3 Things to Get Right in Video Pre-Production

When produced correctly, video is the most compelling format to deliver a message. It’s no wonder that video is also one of the most shared types of content on social media. It has applications in nearly every industry and can be used for entertainment or education.

Of course, to make engaging videos, you need skills, equipment, and talent. There are many things that happen during and after filming that can impact the success of video production. 

However, this article isn’t going to focus on those things. Instead, we will focus on the pre-production process and the three things you must absolutely get right in order for your video project to succeed:

1. Write a Script

The most engaging videos you watch may seem as if they were entirely improvised. They most likely were not. That natural flow is often the result of careful scripting, rehearsal, and ad-libbing that happens when the talent involved finds a few perfect moments to go off-script.

If you don’t have a script, it is almost assured that you will have to do multiple takes when people lose their train of thought or stumble over their words. A written script will ground everybody and give your production focus.

How Do You Write a Script?

First, just write. There are tools that you can use to help you get your structure correct, but you really just need some standard word processing software. The most important part comes after your first draft is completed. 

During the editing process, you will need to take out anything that distracts from your primary message. This cutting may seem a bit ruthless as you will find yourself removing things you really like. However, it’s necessary to ensure your end product really holds attention.

Optional: Hold a Reading

A table reading involves getting all of the talent together to read through the script from beginning to end. Ideally, you will also be there along with other stakeholders to take notes.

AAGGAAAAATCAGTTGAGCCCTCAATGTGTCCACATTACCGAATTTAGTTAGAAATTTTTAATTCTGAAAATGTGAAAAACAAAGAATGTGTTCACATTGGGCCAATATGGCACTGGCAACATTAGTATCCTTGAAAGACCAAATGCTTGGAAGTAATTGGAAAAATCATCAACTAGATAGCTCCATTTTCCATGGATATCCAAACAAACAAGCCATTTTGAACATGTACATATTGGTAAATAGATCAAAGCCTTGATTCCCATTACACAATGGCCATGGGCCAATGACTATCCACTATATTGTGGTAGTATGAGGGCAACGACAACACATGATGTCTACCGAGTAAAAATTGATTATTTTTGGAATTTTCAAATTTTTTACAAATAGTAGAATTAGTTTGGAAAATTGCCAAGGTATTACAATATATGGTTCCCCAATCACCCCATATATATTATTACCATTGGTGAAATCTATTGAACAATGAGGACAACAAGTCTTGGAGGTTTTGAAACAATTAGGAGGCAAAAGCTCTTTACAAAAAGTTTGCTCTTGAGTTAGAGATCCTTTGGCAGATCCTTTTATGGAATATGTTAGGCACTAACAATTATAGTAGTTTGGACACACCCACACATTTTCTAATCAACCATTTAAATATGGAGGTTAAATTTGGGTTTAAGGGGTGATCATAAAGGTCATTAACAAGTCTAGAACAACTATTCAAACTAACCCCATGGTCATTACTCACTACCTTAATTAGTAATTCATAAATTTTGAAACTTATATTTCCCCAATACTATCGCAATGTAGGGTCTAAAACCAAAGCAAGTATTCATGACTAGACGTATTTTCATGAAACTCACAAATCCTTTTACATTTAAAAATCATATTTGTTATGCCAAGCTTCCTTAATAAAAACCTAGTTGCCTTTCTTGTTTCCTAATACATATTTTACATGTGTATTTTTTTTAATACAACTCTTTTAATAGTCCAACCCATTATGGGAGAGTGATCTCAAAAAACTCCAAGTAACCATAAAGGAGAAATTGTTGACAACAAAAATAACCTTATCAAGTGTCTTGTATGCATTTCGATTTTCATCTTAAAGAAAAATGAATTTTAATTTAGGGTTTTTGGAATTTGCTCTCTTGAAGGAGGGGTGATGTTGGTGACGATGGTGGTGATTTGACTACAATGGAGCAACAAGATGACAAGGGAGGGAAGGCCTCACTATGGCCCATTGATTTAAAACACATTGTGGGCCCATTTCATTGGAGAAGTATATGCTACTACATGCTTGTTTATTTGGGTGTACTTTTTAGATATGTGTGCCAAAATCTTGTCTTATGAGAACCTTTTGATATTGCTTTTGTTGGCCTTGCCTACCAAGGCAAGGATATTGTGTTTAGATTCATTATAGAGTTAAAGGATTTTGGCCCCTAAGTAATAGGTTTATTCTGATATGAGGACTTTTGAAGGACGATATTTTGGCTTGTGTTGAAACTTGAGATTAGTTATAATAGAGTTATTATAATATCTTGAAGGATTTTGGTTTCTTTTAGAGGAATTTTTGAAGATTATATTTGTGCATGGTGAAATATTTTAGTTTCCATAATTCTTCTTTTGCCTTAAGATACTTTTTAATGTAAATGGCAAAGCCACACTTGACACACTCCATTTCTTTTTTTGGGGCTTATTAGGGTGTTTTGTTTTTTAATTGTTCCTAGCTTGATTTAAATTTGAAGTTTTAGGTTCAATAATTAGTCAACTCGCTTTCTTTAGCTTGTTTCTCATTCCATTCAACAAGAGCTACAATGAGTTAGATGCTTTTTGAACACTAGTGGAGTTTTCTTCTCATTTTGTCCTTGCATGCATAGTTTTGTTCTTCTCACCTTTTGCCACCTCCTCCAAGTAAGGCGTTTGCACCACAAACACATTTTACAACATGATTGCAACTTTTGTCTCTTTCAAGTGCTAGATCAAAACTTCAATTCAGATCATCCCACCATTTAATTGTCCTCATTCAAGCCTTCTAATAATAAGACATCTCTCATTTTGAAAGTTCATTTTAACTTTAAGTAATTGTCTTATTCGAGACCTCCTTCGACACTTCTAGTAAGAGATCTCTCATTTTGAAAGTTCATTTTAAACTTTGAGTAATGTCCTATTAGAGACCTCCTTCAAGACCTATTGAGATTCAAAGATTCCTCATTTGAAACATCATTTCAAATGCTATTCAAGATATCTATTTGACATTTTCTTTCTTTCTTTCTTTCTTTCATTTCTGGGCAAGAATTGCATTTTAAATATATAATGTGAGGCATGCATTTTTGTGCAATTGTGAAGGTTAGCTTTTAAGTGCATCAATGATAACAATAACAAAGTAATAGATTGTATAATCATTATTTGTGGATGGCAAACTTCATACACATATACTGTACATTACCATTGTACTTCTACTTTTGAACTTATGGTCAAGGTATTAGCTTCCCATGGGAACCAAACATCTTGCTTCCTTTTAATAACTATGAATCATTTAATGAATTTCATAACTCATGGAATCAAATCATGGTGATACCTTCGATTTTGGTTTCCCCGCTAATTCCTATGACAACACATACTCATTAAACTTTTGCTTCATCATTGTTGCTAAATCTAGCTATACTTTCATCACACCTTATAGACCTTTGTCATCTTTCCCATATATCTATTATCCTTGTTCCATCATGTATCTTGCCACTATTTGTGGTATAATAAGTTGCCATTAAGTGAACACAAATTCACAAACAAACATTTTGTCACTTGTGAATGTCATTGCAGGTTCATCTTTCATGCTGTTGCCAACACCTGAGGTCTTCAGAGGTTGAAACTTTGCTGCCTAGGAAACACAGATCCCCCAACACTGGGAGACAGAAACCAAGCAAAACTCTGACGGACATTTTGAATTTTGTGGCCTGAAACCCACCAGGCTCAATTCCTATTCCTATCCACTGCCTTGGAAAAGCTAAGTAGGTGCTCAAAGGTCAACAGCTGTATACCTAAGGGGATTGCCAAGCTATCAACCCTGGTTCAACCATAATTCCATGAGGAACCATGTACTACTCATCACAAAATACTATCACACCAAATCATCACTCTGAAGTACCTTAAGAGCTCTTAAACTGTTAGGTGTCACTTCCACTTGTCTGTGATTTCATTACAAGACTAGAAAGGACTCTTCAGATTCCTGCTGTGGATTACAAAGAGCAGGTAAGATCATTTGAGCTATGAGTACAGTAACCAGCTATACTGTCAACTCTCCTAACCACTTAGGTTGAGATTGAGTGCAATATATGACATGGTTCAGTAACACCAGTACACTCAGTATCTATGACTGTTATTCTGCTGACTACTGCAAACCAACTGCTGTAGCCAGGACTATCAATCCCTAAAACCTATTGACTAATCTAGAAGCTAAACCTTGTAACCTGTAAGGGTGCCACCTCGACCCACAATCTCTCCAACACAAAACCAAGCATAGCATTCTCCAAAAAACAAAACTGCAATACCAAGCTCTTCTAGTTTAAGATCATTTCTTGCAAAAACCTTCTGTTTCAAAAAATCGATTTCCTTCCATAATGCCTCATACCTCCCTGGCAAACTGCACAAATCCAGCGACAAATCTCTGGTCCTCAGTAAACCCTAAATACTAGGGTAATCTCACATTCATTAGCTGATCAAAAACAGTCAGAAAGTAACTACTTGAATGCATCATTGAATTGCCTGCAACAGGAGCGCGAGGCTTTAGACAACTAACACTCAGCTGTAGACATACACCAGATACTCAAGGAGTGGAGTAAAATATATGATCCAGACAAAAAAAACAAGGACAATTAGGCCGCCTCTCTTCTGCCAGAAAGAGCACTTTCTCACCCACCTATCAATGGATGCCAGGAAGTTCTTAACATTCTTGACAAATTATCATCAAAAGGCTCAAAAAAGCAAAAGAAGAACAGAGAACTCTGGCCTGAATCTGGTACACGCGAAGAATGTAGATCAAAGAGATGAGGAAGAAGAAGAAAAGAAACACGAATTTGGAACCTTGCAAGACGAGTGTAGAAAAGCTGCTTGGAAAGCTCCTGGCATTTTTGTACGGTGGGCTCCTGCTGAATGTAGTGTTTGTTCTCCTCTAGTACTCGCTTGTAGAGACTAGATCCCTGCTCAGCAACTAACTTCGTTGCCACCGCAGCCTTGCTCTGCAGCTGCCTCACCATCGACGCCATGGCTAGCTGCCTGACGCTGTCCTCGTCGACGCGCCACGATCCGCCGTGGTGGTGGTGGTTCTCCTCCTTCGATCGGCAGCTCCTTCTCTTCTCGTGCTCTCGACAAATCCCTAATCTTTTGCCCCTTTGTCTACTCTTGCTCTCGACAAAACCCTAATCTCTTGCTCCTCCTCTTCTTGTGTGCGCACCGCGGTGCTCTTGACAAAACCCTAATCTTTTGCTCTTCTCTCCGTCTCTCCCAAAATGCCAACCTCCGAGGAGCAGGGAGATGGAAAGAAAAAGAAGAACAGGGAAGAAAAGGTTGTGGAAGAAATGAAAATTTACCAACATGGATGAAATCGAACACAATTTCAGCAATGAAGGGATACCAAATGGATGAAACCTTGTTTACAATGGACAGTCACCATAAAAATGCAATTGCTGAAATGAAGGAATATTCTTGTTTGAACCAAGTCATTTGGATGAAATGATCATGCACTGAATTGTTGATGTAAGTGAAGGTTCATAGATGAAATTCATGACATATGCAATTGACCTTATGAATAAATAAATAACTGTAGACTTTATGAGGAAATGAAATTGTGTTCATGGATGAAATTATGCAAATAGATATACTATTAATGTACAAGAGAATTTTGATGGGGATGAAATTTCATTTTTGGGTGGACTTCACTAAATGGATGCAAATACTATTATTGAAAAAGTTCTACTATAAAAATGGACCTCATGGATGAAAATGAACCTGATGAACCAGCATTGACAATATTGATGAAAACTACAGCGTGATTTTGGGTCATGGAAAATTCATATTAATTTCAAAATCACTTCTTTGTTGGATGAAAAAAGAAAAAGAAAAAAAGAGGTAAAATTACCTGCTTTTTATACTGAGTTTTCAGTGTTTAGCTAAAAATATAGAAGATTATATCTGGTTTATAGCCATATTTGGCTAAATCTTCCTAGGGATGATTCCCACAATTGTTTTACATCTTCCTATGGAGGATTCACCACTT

Think of this as your chance to see your script in action before you prepare the next pre-production steps. Many people see this as a valuable part of the video production process. Some script issues only become apparent after the text is read out loud.

2. Create a Storyboard

Where will your talent stand? If you are filming larger shots such as a panoramic shot of an entire room, where will the camera start, and where will it end. Will you film a product demo from the front or overhead? You should have a good idea of what every shot will look like and how one shot will flow into the next.

The best way to do this is to stage everything out using a storyboard. A storyboard is simply a piece of paper with squares on it. Every square represents a shot, with each shot in a scene following the one before it.

Your storyboards will be extremely valuable during filming. They will help you remember how to set up each shot and what your transitions will be. Don’t worry about artistic talent. It’s perfectly fine to use stick figures and rudimentary shapes.

3. Gather Everything You Need

When it’s time to shoot the video, you want filming to go smoothly. You also want to ensure that your video is high-quality and on brand. The last thing you want to do is stop production because there is something missing. 

Start with your equipment. Know what you will need for filming. Source your cameras, tripods, and lenses. Don’t forget about cords and spare batteries. You will also need a stopwatch. Timing in video production is everything.

Next, what about any products or props? Ensure that you have any items you will need to demo, items with the company logo, and all other items to execute your script. 

This consideration also includes images and digital assets that you may include at the beginning and end of your video. It may help to give someone the job of prop master to ensure that everything is always where it needs to be.

Don’t forget your location. You will need it to be accessible and quiet. You must ensure that you will be able to film in the location without disruption. Don’t forget to obtain permits if they are required.

Finally, you must ensure your talent is available. There is nothing more frustrating than a delay in filming because there is a scheduling conflict and somebody is not available. Work out schedules well in advance, and ensure that everybody maintains an open line of communication in case availability changes.

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